Reports that US President Donald Trump is mulling severe new restrictions on investment in China shook Wall Street on Friday, sending stocks into the red.

The downward shift in New York was an about-face from the general upward movement seen earlier in Europe, where markets climbed as analysts said fresh optimism about the US-China trade talks was taking hold.

Multiple US media reports said the White House is considering proposals to de-list Chinese companies from US stock markets or block US investment in China, threats that appear intended to ratchet up pressure on Beijing to strike a bargain as the trade war stretches into its second year.

Trump has said in recent weeks that Beijing may be holding off on reaching a trade deal, betting that he will not be re-elected next year.

A batch of lackluster economic data released Friday, which underscored the strains the trade war has created for the United States, did not help.

US consumer spending slowed in August, while business investment in manufactured goods and sales of autos as well as other big-ticket items also weakened that month, according to the Commerce Department.

US stocks closed the week in the red for the second week in a row, with the Nasdaq recording its worst week in nine.

Gregori Volokhine, strategist for Meeschaert Financial Services, told AFP the reports of additional restrictions on China appeared to be part of the Trump administration's bargaining strategy.

UK economy weakens

Word of the possible new US policies on China also hit oil prices.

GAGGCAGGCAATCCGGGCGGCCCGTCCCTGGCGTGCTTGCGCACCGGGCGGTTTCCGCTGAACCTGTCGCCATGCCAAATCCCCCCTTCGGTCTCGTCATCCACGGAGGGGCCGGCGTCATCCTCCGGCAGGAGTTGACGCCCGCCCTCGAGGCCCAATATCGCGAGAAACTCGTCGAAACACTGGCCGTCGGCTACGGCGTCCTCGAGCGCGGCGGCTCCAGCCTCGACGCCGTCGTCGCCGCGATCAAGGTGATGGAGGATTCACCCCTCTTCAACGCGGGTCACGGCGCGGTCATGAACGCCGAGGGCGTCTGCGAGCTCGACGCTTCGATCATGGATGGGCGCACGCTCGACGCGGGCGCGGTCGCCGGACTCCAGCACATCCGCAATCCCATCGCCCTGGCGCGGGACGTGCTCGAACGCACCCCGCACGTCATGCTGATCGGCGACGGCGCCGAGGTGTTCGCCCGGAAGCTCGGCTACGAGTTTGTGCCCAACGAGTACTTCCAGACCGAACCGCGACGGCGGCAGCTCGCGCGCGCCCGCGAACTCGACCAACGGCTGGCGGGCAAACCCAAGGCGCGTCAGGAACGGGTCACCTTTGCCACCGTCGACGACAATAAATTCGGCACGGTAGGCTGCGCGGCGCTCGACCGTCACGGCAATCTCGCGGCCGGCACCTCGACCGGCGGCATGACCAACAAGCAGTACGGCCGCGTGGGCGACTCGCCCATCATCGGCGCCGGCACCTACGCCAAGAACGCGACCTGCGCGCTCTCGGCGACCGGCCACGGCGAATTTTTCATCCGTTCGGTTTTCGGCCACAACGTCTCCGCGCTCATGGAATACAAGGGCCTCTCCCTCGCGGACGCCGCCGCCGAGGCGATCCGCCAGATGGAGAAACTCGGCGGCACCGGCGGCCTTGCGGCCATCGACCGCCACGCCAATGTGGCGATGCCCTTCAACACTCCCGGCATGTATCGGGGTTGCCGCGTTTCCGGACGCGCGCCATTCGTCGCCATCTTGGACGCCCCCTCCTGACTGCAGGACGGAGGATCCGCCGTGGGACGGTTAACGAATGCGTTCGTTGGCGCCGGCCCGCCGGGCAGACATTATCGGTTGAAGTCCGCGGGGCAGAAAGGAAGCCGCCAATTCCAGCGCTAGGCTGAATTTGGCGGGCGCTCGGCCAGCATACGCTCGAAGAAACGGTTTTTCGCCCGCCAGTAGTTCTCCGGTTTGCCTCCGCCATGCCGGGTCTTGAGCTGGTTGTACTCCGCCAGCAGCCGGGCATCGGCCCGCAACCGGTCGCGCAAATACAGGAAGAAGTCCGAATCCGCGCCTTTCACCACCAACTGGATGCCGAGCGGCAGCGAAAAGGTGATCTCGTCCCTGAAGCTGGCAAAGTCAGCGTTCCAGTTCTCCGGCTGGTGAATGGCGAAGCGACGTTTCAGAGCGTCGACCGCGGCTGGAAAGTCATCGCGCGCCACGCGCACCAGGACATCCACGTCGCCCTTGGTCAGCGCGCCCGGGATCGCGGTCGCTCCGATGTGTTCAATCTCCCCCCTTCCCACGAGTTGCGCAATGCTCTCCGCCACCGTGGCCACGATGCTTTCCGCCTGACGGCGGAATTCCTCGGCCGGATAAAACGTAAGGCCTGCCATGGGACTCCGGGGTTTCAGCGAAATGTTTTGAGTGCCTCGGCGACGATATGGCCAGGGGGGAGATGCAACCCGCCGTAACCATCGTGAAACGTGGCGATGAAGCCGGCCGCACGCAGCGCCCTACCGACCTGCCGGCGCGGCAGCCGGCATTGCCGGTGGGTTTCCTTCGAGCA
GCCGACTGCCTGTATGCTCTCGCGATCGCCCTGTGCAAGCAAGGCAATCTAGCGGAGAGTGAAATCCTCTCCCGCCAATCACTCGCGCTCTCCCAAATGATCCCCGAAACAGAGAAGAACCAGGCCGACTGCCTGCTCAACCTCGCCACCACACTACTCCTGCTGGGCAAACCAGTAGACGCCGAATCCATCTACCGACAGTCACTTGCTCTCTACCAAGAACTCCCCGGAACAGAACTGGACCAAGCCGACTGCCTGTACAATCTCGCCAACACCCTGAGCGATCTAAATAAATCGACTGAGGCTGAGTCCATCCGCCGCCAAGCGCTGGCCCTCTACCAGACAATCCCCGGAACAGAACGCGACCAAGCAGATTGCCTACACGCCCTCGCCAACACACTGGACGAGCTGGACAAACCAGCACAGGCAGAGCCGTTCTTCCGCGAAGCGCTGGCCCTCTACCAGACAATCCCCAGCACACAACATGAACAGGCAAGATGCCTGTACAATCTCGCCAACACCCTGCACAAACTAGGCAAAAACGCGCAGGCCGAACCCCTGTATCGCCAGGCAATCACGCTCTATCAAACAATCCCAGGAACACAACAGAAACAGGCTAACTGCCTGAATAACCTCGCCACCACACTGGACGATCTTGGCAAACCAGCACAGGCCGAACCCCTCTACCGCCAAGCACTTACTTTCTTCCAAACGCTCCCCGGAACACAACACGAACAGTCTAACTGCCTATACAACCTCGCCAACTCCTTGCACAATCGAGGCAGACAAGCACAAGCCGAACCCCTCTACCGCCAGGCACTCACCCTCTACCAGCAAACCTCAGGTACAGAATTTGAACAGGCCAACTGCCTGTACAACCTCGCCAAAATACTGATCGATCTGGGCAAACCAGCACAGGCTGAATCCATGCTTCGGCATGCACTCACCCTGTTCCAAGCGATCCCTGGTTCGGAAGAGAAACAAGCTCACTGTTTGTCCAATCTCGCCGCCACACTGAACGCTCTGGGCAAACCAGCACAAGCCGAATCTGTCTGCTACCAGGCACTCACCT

Across the Atlantic earlier in the day, media reports confirming that high-level US-China trade talks are set to resume in Washington on October 10 had lightened the mood.

"Europe kept a smile plastered on its face," said Connor Campbell at Spreadex.

The pound hit near four-week lows against the dollar amid persistent Brexit uncertainty. But London stocks were the continent's top performer by the close, boosted by the weaker currency -- which lifts earnings for companies that do business in dollars.

Bank of England board member Michael Saunders appeared to open the door to a rate cut, said Fiona Cincotta, senior market analyst at City Index trading group.

But the very same factor boosting stock sentiment caused the pound to "tank," she said.

"The comments from Saunders highlight the marked weakening of the UK economy over recent quarters, dragged down not only by Brexit uncertainty but also softer global growth," Cincotta added.

Key figures around 2030 GMT

New York - Dow: DOWN 0.3 percent at 26,820.25 (close)

New York - S&P 500: DOWN 0.5 percent at 2,961.79 (close)

New York - Nasdaq: DOWN 1.1 percent at 7,939.63 (close)

London - FTSE 100: UP 1.0 percent at 7,426.21 points (close)

Frankfurt - DAX 30: UP 0.8 percent at 12,380.94 (close)

Paris - CAC 40: UP 0.4 percent at 5,640.58 (close)

EURO STOXX 50: UP 0.4 percent at 3,545.88 (close)

Hong Kong - Hang Seng: DOWN 0.3 percent at 25,954.81 (close)

Shanghai - Composite: UP 0.1 percent at 2,932.167 (close)

Tokyo - Nikkei 225: DOWN 0.8 percent at 21,878.9 (close)

Pound/dollar: DOWN at $1.2293 from $1.2321 at 2030 GMT

Euro/pound: UP at 89.01 pence from 88.63

Euro/dollar: UP at $1.0941 from $1.0920

Dollar/yen: UP at 107.95 from 107.88 yen

Brent North Sea crude: DOWN 1.3% percent at $61.91 per barrel

West Texas Intermediate: UP 0.9 percent at $55.91